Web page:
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Treatment Of Chronic Anal Fissure

Information source: Bispebjerg Hospital
ClinicalTrials.gov processed this data on August 23, 2015
Link to the current ClinicalTrials.gov record.

Condition(s) targeted: Chronic Anal Fissure

Intervention: Levorag Emulgel (Other); Diltiazem (Drug)

Phase: N/A

Status: Recruiting

Sponsored by: Bispebjerg Hospital

Official(s) and/or principal investigator(s):
Peter-Martin Krarup, MD, Study Chair, Affiliation: Bispebjerg Hospital
Andreas Nordholm-Carstensen, MD, Principal Investigator, Affiliation: Bispebjerg Hospital

Overall contact:
Peter-Martin Krarup, MD, Phone: 004528732828, Email: TOCA.bispebjerg@gmail.com

Summary

The purpose of this study is to investigate the effect of Levorag Emulgel compared with diltiazem gel on the healing of chronic anal fissures.

Clinical Details

Official title: Treatment Of Chronic Anal Fissure (TOCA): a Randomized Clinical Trial on Levorag® Emulgel Versus Diltiazem Gel 2%

Study design: Allocation: Randomized, Endpoint Classification: Efficacy Study, Intervention Model: Parallel Assignment, Masking: Double Blind (Caregiver, Investigator, Outcomes Assessor), Primary Purpose: Treatment

Primary outcome: Complete healing at week 12

Secondary outcome:

Complete healing at week 8

Defecation pain at day 3

Defecation pain at day 7

Adverse events

Detailed description: Anal fissure is an ulcer-like, longitudinal tear in the anal canal, most commonly located in the dorsal or ventral midline, and distal to the dentate line. Anal fissures constitute a common medical problem that affects sexes equally. The initiation of the fissure is most likely caused by the passage of hard stools that traumatizes the anal canal. Patients suffer from anal pain lasting up to several hours after defecation and rectal bleeding. 3 Most acute anal fissures heal spontaneously, but a proportion progress into chronic fissures with symptoms beyond 8-12 weeks. There is no strict definition of a chronic anal fissure, but previously the presence of two of the following three symptoms has been used: 1. Pain after defecation lasting for more than three months; 2. presence of a sentinel anal tag; and 3. Exposure of the horizontal fibres of the internal anal sphincter. The severe pain may be caused by a hypertonic contraction of the internal anal sphincter leading to ischemia. Treatment strategies have therefore aimed to relieve this hypertonia by surgical and non-operative approaches. Primary therapy is initiated with ointments such as Diltiazem and glyceryltrinitrat gels. A novel approach is the LevoragĀ® Emulgel, an ointment classified as Medical Device class 1. According to the manufacturer (THD SpA, Italy) the effect of LevoragĀ® Emulgel is mediated through the effects of myoxinol, a plant extract from the Hibiscus plant with a botox-like effects on the anal sphincter and carboxymethyl glucan, a natural yeast polysaccharide with immune stimulating properties. The effect of the widely used Diltiazem gel, is mediated through diltiazem hydrochloride, a calcium channel blocker that decreases the anal sphincter pressure. This is an interventional, randomized clinical trial including adult patients with chronic anal fissures referred directly to the Digestive Disease Center, Bispebjerg Hospital, University of Copenhagen, or referred to a private surgical practice in Copenhagen. Patients are randomized to 1) Diltiazem gel 2%, one application twice daily for 8 weeks, or 2) LevoragĀ® Emulgel, one application twice daily for 8 weeks. In addition to the allocated treatment, all patients will be kept on standard care for anal fissure, including high-fibre diet proper hydration and laxatives. The primary endpoint is the rate of complete healing after 12 weeks. Secondary endpoints are complete healing after 8 weeks, incidence of adverse effects and efficacy on pain relief.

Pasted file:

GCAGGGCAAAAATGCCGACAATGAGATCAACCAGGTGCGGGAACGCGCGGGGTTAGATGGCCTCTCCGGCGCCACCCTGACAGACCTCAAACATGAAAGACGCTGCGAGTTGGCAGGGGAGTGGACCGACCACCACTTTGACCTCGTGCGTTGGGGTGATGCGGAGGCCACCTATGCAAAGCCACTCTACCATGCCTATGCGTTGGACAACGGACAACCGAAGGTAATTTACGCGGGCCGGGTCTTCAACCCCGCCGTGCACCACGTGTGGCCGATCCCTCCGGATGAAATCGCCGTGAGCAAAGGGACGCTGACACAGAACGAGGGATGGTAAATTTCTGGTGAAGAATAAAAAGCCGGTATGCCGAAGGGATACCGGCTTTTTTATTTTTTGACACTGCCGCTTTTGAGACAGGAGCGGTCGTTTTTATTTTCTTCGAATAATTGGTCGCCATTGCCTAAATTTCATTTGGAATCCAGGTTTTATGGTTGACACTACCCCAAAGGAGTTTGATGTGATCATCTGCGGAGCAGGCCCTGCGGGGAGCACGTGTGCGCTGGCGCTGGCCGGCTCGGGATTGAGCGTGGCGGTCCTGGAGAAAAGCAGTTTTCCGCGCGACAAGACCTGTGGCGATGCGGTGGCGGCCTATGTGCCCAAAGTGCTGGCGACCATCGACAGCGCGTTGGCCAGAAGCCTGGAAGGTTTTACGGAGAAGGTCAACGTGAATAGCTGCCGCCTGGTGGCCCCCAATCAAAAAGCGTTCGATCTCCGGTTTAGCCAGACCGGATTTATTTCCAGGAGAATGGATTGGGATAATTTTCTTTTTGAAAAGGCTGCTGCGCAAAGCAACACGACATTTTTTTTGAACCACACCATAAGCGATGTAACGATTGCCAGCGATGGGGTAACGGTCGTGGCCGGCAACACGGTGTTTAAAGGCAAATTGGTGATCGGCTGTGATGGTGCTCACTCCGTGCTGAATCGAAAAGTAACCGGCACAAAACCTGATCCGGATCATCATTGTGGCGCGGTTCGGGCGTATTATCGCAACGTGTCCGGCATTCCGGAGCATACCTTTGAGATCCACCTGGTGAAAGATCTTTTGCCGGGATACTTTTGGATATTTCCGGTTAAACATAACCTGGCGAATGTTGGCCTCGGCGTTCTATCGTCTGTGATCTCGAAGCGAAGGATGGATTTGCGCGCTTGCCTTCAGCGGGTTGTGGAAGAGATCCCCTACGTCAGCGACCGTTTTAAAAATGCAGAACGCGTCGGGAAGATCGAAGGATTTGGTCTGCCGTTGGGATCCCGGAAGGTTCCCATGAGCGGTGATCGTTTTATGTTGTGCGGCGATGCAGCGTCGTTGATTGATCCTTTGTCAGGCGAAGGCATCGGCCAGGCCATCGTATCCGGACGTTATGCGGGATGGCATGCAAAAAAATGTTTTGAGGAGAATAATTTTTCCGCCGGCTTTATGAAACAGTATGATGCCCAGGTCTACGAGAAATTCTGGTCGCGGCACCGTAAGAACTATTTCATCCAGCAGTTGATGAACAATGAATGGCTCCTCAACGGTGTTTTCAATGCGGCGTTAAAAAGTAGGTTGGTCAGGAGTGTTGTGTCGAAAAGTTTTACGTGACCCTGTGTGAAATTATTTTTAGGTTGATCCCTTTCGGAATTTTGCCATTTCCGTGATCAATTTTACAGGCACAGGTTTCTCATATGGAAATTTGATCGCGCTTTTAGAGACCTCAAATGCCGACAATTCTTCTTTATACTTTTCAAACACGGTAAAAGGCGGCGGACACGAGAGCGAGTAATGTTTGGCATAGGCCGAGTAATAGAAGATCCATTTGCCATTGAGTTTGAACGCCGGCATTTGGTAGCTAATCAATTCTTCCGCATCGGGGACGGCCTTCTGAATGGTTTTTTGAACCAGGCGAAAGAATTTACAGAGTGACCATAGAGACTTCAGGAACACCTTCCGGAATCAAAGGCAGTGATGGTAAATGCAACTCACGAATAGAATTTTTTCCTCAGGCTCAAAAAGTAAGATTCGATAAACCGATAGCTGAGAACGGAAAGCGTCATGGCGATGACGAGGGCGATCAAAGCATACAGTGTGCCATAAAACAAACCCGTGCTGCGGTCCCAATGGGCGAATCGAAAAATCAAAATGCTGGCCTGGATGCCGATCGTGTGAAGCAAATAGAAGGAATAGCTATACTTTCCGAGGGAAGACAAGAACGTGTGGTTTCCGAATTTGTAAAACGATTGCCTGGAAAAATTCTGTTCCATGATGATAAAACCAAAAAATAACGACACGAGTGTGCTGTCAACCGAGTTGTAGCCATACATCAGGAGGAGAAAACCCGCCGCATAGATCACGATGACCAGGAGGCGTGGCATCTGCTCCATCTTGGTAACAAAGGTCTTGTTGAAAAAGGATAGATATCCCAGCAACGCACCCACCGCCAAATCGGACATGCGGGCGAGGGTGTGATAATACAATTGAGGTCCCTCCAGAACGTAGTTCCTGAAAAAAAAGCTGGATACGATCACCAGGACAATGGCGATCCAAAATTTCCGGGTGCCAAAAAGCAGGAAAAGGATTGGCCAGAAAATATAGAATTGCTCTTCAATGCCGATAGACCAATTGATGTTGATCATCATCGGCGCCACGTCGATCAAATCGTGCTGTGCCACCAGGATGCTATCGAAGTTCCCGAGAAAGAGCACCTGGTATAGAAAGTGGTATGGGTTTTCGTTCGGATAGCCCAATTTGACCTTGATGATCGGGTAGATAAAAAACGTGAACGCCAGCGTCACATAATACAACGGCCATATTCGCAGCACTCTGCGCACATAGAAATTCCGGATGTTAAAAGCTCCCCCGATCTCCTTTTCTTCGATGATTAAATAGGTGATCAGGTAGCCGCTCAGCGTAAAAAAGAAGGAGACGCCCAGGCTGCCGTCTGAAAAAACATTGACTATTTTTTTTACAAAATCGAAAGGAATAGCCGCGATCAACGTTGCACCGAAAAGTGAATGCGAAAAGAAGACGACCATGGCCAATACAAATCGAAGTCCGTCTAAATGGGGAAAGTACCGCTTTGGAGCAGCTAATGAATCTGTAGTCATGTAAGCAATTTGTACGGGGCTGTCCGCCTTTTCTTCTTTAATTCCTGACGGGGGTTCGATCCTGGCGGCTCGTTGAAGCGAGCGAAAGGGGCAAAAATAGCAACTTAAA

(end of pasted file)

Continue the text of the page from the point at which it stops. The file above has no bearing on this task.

Eligibility

Minimum age: 18 Years. Maximum age: N/A. Gender(s): Both.

Criteria:

Inclusion Criteria: 1. Danish citizens, age ā‰„ 18 years 2. Presence of a midline anal fissure, dorsal or ventral 3. Pain during and after defecation lasting for more than 8 weeks 4. Presence of a sentinel anal tag or hypertrophic papilla 5. Exposure of the horizontal fibres of the internal anal sphincter 1-3 has to be fulfilled for inclusion. Additionally 4 AND/OR 5 has to be present Exclusion Criteria: 1. Inflammatory bowel disease, known venereal disease, immunodeficiency disease 2. Anal/perianal abscess 3. Anal or rectal surgery within 12 weeks 4. Pregnancy or breastfeeding females 5. History of migraine or chronic headache requiring treatment with analgetics 6. Any cardiovascular or cerebrovascular disease 7. Current use of calcium channel blockers in general or history of use of calcium channel blockers in the treatment of the fissure 8. Signs of other rectal diseases, fistula, infection including severe perianal eczema and tumours

Locations and Contacts

Peter-Martin Krarup, MD, Phone: 004528732828, Email: TOCA.bispebjerg@gmail.com

Digestive Disease Center, Bispebjerg Hospital, Copenhagen DK2400, Denmark; Recruiting
Tina Lee Broendum, Study Nurse, Phone: 004535313536, Email: Tina.Lee.Broendum@regionh.dk
Peter-Martin Krarup, MD, Principal Investigator
Andreas Nordholm-Carstensen, MD, Sub-Investigator
Additional Information

Starting date: September 2014
Last updated: July 20, 2015

Page last updated: August 23, 2015

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